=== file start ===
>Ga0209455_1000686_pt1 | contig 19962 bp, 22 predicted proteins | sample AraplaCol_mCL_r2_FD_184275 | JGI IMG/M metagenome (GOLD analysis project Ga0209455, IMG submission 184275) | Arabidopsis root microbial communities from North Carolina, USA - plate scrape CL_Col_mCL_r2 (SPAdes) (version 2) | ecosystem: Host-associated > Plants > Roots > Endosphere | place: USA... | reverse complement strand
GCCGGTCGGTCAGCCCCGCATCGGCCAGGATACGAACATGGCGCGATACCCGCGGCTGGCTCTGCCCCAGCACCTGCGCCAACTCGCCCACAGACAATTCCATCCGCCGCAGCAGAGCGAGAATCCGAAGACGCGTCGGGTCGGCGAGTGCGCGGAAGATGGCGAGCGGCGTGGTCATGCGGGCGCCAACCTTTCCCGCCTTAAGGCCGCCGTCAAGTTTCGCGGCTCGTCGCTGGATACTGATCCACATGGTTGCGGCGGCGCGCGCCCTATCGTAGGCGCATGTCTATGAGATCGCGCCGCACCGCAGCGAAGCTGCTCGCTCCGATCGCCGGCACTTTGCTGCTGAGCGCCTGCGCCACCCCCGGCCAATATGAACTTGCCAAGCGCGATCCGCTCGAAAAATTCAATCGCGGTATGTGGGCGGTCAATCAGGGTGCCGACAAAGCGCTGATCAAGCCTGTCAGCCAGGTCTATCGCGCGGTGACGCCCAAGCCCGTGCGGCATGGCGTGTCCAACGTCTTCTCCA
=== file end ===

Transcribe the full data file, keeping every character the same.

>Ga0209455_1000686_pt1 | contig 19962 bp, 22 predicted proteins | sample AraplaCol_mCL_r2_FD_184275 | JGI IMG/M metagenome (GOLD analysis project Ga0209455, IMG submission 184275) | Arabidopsis root microbial communities from North Carolina, USA - plate scrape CL_Col_mCL_r2 (SPAdes) (version 2) | ecosystem: Host-associated > Plants > Roots > Endosphere | place: USA... | reverse complement strand
GCCGGTCGGTCAGCCCCGCATCGGCCAGGATACGAACATGGCGCGATACCCGCGGCTGGCTCTGCCCCAGCACCTGCGCCAACTCGCCCACAGACAATTCCATCCGCCGCAGCAGAGCGAGAATCCGAAGACGCGTCGGGTCGGCGAGTGCGCGGAAGATGGCGAGCGGCGTGGTCATGCGGGCGCCAACCTTTCCCGCCTTAAGGCCGCCGTCAAGTTTCGCGGCTCGTCGCTGGATACTGATCCACATGGTTGCGGCGGCGCGCGCCCTATCGTAGGCGCATGTCTATGAGATCGCGCCGCACCGCAGCGAAGCTGCTCGCTCCGATCGCCGGCACTTTGCTGCTGAGCGCCTGCGCCACCCCCGGCCAATATGAACTTGCCAAGCGCGATCCGCTCGAAAAATTCAATCGCGGTATGTGGGCGGTCAATCAGGGTGCCGACAAAGCGCTGATCAAGCCTGTCAGCCAGGTCTATCGCGCGGTGACGCCCAAGCCCGTGCGGCATGGCGTGTCCAACGTCTTCTCCA